Walking Footprints: We took the stegosaurus feet illustration from this image then blew each one up to fill a full sheet of paper (i.e. about 11″ long) and printed several pairs. Then we taped them on the floor from the front door to the table, 6 feet apart, to show the stride length of a stegosaurus.
Big Footprint: Draw a t-rex footprint that is 3 feet long. Ask kids to guess how many kids’ footprints fit inside a T-rex footprint. Then have them take off their shoes and set them on the big footprint to compare. (Idea from Mrs. Lee and 4.bp.blogspot)
Rope to show length: Take a long rope and stretch it across the room. Tell kids it’s as long as [pick a dinosaur that’s about the length of the rope you happen to have.]
Posters: I printed a collection of posters – some about how big a footprint was, how big dinosaurs were, and one showing a life-size picture of how big a t-rex tooth was. You can see the posters here.
Print this puzzle on 11 x 17 paper and laminate it, then let children use white board markers to trace the path of footprints to see which dinosaur made the tracks. Note: children of all ages (3 and up) enjoyed this activity. But it was only the 6 – 8 year olds who were able to trace all the lines back accurately.
Arts & Crafts
Give them cardstock, lots of shapes of noodles, glue, and pictures of dinosaur skeletons and pasta dino skeletons for inspiration.
For 3 – 4 year olds, I print out materials from Prekinders and cut them out. After gluing together the paper skeleton, kids are given the option of adding noodle “bones” to their picture.
We’ve used plastic molds of dinosaurs that kids pressed Model Magic air drying clay in to make take-home dinosaurs. (On Amazon, search for “dinosaur molds” and you’ll find several options.)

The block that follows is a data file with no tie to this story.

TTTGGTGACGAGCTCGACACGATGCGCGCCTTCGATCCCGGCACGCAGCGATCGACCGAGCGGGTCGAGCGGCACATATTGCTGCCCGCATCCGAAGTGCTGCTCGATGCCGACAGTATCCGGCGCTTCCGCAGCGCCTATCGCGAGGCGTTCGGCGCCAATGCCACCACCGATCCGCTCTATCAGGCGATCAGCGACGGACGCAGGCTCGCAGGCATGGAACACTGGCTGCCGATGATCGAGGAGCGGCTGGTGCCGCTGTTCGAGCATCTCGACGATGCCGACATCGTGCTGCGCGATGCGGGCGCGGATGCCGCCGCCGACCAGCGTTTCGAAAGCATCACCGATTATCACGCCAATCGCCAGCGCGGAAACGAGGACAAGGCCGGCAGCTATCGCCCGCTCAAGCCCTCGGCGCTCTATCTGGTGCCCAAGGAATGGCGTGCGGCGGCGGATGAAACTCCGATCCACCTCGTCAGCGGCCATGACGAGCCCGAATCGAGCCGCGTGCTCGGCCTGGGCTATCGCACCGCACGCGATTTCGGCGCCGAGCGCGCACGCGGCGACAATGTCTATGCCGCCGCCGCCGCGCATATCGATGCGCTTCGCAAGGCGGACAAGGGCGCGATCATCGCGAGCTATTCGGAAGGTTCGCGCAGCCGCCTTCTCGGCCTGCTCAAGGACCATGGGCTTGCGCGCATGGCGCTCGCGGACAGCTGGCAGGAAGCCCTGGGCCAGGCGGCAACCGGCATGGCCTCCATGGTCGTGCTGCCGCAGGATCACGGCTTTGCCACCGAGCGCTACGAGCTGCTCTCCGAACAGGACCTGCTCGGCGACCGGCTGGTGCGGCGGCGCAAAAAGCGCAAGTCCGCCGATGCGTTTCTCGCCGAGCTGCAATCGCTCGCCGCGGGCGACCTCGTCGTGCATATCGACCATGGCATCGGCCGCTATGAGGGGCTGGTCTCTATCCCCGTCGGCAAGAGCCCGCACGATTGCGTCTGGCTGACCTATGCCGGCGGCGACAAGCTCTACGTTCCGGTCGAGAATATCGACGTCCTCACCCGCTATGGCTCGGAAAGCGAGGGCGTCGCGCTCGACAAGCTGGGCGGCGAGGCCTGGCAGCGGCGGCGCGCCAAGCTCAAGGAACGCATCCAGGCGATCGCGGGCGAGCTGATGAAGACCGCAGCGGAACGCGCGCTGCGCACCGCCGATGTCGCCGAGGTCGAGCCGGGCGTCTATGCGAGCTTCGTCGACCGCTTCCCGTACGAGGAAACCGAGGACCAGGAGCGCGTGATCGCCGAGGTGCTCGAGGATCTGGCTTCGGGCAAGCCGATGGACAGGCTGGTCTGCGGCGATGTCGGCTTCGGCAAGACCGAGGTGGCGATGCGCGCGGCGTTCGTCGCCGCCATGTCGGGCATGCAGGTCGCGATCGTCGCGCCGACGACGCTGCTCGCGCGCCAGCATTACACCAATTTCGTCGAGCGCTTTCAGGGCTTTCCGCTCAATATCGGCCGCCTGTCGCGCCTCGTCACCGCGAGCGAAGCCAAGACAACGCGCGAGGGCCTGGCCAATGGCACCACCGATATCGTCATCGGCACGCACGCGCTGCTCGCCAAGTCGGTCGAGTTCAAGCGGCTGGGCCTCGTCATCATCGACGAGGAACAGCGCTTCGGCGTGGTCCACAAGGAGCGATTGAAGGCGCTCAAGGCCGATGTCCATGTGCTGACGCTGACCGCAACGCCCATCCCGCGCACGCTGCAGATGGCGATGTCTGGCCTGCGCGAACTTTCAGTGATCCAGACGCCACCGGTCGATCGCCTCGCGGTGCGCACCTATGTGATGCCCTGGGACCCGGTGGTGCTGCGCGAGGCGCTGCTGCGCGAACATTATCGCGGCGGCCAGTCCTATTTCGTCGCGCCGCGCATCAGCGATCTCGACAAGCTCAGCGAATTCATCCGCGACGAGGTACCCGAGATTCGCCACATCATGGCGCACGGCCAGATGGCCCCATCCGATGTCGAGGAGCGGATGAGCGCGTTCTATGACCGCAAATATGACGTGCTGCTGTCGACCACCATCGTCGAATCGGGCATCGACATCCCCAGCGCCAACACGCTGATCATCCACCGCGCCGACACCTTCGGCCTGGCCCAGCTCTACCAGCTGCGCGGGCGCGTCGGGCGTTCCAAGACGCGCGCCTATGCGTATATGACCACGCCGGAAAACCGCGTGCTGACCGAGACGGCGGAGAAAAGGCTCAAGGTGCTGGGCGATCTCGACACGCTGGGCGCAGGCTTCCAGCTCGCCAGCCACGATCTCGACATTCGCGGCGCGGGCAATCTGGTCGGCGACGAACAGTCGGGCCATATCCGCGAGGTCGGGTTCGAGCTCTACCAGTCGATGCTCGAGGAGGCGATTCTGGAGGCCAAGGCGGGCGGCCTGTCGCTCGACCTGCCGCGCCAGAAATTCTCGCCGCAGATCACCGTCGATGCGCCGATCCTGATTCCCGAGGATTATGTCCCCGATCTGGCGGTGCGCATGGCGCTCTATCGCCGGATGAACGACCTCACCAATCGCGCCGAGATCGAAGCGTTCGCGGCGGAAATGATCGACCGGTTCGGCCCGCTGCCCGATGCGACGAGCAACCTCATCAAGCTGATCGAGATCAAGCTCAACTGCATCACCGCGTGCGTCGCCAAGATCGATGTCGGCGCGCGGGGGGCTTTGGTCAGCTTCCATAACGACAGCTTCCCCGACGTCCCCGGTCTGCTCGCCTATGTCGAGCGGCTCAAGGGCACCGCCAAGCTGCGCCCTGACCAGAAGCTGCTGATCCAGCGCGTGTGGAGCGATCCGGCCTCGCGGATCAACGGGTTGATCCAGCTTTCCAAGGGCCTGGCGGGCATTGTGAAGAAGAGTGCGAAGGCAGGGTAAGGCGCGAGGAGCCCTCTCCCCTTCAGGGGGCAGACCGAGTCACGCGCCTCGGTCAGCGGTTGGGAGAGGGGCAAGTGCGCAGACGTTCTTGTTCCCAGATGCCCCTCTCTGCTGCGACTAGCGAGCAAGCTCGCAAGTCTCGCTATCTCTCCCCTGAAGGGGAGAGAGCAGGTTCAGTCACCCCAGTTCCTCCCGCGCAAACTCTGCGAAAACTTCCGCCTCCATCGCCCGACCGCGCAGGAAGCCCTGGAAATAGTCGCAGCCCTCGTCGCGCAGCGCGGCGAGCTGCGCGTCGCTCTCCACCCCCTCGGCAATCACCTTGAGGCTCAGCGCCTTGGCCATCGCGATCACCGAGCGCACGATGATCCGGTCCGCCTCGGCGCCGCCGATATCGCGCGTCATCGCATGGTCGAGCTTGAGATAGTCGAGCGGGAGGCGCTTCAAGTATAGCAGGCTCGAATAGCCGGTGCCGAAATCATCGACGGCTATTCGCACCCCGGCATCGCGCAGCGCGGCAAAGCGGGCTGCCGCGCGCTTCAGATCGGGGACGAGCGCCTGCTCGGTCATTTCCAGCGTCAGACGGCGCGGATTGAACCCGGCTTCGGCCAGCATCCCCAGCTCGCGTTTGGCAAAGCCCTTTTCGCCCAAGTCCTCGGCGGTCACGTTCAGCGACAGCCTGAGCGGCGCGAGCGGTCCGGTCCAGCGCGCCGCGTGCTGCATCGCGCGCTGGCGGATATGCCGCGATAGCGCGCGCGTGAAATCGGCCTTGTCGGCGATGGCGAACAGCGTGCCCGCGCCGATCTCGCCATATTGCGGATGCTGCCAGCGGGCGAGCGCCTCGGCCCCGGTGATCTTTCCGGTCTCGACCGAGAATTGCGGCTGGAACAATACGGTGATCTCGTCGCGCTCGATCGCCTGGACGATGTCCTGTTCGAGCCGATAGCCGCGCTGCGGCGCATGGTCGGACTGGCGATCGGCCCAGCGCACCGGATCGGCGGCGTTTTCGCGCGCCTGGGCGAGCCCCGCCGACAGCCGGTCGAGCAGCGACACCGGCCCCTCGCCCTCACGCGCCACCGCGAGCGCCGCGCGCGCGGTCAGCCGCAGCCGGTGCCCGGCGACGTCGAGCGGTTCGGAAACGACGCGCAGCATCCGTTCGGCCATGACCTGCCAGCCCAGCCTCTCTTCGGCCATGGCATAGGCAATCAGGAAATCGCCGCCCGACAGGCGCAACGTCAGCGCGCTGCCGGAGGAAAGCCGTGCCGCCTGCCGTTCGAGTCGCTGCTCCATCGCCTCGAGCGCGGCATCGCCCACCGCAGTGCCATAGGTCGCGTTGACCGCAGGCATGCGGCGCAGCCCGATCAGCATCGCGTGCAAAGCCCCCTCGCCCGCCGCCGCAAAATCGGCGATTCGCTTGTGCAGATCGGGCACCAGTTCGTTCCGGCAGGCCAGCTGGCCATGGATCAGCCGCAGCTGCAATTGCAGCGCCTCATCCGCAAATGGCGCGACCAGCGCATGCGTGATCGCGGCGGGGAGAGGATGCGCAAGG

You can find Dinosaur Rubbing Plates where children lay paper over the plate, and use crayons to make a rubbing.
Paper Plate Triceratops Mask
Make a mask with a paper plate, paper triangles, and popsicle sticks.
Color a Dinosaur Mask:
There are LOTS of free printable dinosaur masks online. You can get some that are already colored in, and some that are black and white line drawings the kids can color in. Then they cut them out, add elastic ties, and wear. Here are some options: Mother Natured, Itsy Bitsy Fun, DIY Fashion, and Mask Spot.
I also really like this 3-D dinosaur mask based on Paul Strickland’s art in the book Dinosaur Roar – it’s too difficult for this age group to assemble one, but I made one for them to try on.
Flying Pterodactyl: Just for the fun of it, we tied a string up near the ceiling with a straw mounted on it, then taped a plastic pterodactyl to it. We could hold the kids up and let them push the toy to make it fly.
Snack: There are dinosaur shaped cheese puffs, chicken nuggets, and more. Or there’s Dinosaur Egg oatmeal.
Search for Signs of Wildlife: Once a month, our class meets at a park with nature trails, and we do a nature-based activity. This month, we talked about how you could tell an animal had been in the woods: if you saw tracks, scat, signs that animals had been eating (like stripped bark or chewed leaves), homes (spider webs, nests, etc.) and eggs. We looked for signs of real animals (mostly dogs and rodents in this suburban park, although we did find a tree stripped of bark, so it’s possible a deer has also been there – I’ve seen them a mile away from this park), but also “signs that a dinosaur had been in our woods”.
I found pictures of items online, printed and laminated them, and hid them in the woods. We found t-rex footprints, sauropod footprints, dinosaur poop (really a picture of crocodile dung), dinosaur eggs (a photo of an alligator nest), a photo of chewed up leaves, and a photo of stripped bark. (Here’s a pdf of the photos I used, but again, I don’t have copyright privileges for these images, so would encourage you to find your own.)
I wanted to take the kids to a clearing in the woods, but when I checked it before class, I found that there was a lot of trash there. I took the kids there anyway, and used it as an opportunity to talk about the fact that animals sometimes leave waste behind, because they can’t help it. But, we as humans can choose to leave no trace – picking up and carrying out all our trash. We cleaned up the clearing before returning to the classroom.
Big Ideas for Group Time
In circle time, you’ll discover that you have some kids who know next to nothing about dinosaurs, and others that know more than most adults! There’s a few messages that should be made clear to all.
- Dinosaurs are extinct. They lived a really long time ago, but they are not alive now. The closest thing we really will see is a crocodile or an alligator, although birds are also descendants of dinosaurs.
- They weren’t ALL really big. Some dinosaurs were the size of a chicken.